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Strategies for tackling torture and improving prevention (WP1382)


In partnership with the Human Rights Implementation Centre, Law School, University of Bristol
With support from the Human Rights Initiative, Open Society Foundations, Budapest, Netherlands Ministry of Foreign Affairs, The Hague and the Foreign and Commonwealth Office, London

There is an absolute prohibition on torture in international law; this is contained in various treaties and is also a peremptory rule of customary international law (jus cogens) binding on all states. At the global level, the Convention against Torture and Cruel, Inhuman and Degrading Treatment or Punishment (UNCAT) and its Optional Protocol (OPCAT) provide for regular visits to places of detention by an expert international committee and the establishment of National Preventive Mechanisms. Torture is also addressed by other general UN human rights treaties, and provisions of international humanitarian and criminal law. Despite this extensive web of international commitments, torture is still practiced throughout the world. While the framework of domestic and international law, and the monitoring of it, remains key to combating torture, to end torture there also needs to be some fresh thinking on how to have impact on the ground. Attention needs to focus on identifying additional strategies, drawing on recent and ongoing studies assessing evidence on impact.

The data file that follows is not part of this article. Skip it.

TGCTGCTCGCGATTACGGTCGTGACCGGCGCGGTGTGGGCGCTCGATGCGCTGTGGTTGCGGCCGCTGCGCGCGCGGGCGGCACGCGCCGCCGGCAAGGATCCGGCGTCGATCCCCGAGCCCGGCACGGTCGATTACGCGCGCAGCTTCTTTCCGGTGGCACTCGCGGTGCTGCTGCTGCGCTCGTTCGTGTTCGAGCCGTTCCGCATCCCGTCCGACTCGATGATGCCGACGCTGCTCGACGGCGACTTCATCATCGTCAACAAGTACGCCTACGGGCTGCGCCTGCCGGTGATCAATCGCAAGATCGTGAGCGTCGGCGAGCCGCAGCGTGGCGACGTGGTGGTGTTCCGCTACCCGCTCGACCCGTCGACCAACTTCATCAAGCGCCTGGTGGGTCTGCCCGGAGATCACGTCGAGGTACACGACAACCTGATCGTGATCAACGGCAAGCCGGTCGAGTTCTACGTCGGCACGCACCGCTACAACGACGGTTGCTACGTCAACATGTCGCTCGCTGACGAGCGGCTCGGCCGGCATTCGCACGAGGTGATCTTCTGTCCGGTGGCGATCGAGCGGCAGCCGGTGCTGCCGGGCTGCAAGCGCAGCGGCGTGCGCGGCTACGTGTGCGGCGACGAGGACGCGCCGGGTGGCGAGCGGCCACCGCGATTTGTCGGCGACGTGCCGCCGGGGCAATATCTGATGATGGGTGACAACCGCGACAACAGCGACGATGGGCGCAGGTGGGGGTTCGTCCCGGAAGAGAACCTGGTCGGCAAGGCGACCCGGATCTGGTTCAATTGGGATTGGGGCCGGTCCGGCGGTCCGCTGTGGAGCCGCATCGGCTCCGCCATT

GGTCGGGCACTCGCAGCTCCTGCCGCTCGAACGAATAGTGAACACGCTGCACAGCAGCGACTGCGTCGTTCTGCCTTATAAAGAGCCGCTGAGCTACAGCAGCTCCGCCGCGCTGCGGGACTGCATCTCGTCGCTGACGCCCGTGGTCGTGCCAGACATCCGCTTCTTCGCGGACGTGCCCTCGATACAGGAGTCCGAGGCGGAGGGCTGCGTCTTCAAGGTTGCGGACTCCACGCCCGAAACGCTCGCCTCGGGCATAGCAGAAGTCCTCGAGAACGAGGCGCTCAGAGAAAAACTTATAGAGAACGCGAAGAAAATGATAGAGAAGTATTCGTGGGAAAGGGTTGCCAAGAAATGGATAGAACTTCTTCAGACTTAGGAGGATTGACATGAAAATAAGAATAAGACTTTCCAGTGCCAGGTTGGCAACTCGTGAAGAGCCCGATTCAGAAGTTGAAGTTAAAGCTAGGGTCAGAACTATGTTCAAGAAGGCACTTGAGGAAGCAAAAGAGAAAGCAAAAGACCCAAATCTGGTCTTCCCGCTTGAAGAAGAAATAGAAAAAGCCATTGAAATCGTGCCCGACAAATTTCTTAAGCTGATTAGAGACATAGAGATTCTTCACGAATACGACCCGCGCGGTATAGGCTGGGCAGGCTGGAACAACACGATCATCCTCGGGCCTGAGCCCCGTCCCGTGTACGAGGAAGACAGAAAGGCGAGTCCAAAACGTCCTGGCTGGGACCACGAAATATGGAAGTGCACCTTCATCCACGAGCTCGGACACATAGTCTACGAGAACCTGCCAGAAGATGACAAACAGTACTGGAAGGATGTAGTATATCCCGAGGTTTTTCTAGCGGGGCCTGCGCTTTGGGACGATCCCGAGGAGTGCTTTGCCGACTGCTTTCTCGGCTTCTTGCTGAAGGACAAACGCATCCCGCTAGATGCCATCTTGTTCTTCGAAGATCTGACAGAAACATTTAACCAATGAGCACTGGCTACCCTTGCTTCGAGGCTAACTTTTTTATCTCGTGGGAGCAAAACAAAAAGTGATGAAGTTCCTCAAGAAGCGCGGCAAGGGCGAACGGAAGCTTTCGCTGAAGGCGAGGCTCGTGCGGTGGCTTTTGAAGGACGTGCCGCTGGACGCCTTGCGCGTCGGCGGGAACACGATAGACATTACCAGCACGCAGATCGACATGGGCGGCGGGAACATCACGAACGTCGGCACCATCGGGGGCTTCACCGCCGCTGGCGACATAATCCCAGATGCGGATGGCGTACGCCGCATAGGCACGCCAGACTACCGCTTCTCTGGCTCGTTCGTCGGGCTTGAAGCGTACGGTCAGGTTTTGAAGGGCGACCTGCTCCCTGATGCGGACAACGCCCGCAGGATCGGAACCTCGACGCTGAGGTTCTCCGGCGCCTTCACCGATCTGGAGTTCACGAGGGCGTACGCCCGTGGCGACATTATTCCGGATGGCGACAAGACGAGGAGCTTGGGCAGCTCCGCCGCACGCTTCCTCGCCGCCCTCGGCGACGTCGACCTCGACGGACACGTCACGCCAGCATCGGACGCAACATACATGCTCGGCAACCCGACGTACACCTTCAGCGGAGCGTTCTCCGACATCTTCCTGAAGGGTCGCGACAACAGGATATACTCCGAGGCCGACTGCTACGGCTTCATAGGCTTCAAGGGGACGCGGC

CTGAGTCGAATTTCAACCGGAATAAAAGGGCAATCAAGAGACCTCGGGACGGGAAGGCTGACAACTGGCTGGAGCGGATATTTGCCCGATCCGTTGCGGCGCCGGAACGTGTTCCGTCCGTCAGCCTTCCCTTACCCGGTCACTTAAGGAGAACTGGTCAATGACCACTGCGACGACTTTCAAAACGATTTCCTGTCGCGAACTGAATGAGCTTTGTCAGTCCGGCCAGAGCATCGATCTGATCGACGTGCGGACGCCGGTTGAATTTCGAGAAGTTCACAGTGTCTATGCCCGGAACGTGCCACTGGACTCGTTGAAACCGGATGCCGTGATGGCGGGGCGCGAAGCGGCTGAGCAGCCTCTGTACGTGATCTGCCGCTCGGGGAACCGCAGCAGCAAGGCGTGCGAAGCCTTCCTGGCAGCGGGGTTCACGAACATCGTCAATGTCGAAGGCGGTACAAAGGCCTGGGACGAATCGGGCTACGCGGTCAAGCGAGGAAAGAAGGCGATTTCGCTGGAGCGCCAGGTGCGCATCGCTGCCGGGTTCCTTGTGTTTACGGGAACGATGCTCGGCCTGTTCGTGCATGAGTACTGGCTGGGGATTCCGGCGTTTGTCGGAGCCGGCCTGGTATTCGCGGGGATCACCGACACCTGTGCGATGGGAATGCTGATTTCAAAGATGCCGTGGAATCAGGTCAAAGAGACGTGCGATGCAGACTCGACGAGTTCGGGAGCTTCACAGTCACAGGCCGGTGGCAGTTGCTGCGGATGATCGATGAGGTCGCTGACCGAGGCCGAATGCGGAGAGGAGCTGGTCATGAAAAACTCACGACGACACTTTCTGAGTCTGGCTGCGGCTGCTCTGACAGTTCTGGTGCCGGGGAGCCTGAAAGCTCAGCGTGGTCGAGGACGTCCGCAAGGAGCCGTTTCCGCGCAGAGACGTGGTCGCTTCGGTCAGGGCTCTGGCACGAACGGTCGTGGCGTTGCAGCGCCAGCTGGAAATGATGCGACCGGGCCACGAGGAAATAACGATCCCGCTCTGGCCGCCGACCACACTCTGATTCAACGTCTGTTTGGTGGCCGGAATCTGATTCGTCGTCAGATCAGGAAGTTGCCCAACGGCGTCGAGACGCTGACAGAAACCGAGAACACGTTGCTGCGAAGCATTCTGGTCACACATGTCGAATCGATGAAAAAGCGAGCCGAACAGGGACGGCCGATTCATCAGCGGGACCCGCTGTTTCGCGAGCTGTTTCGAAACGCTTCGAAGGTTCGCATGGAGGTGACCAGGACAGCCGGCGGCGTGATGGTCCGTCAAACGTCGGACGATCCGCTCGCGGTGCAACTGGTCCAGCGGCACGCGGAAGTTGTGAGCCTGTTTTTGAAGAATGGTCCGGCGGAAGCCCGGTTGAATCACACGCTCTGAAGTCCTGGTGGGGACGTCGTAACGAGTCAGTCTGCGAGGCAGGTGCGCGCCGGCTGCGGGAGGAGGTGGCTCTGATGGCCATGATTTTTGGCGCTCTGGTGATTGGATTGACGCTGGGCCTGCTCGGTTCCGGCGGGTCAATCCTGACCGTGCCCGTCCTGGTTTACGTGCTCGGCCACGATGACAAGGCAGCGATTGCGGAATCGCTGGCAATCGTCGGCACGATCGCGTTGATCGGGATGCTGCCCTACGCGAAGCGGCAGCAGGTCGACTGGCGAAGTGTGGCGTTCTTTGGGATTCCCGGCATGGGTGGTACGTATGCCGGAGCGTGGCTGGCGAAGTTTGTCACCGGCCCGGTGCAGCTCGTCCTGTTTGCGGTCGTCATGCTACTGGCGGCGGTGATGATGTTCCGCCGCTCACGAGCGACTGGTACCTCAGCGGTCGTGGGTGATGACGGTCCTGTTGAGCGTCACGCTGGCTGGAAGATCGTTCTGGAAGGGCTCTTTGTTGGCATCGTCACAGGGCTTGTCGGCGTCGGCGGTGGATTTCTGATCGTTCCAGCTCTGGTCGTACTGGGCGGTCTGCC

This two day meeting explored the impact of UNCAT and OPCAT, as the most developed global mechanisms to prevent torture, together with the European Convention for the Prevention of Torture, the longest established regional mechanism. It brought together policy makers, parliamentarians, experts from international and regional human rights bodies, and civil society groups active at the national and local level in combating torture and assisting its victims.

Key points from the meeting:

  • There is in place an elaborate framework of legal standards and associated mechanisms in relation to the prohibition and prevention of torture and cruel, inhuman and degrading treatment.
  • Tackling impunity has proven to be one of the greatest challenges but remains essential to address, in particular the need for fully empowered independent investigatory bodies coupled with effective sanction in terms of prosecution and prison sentences.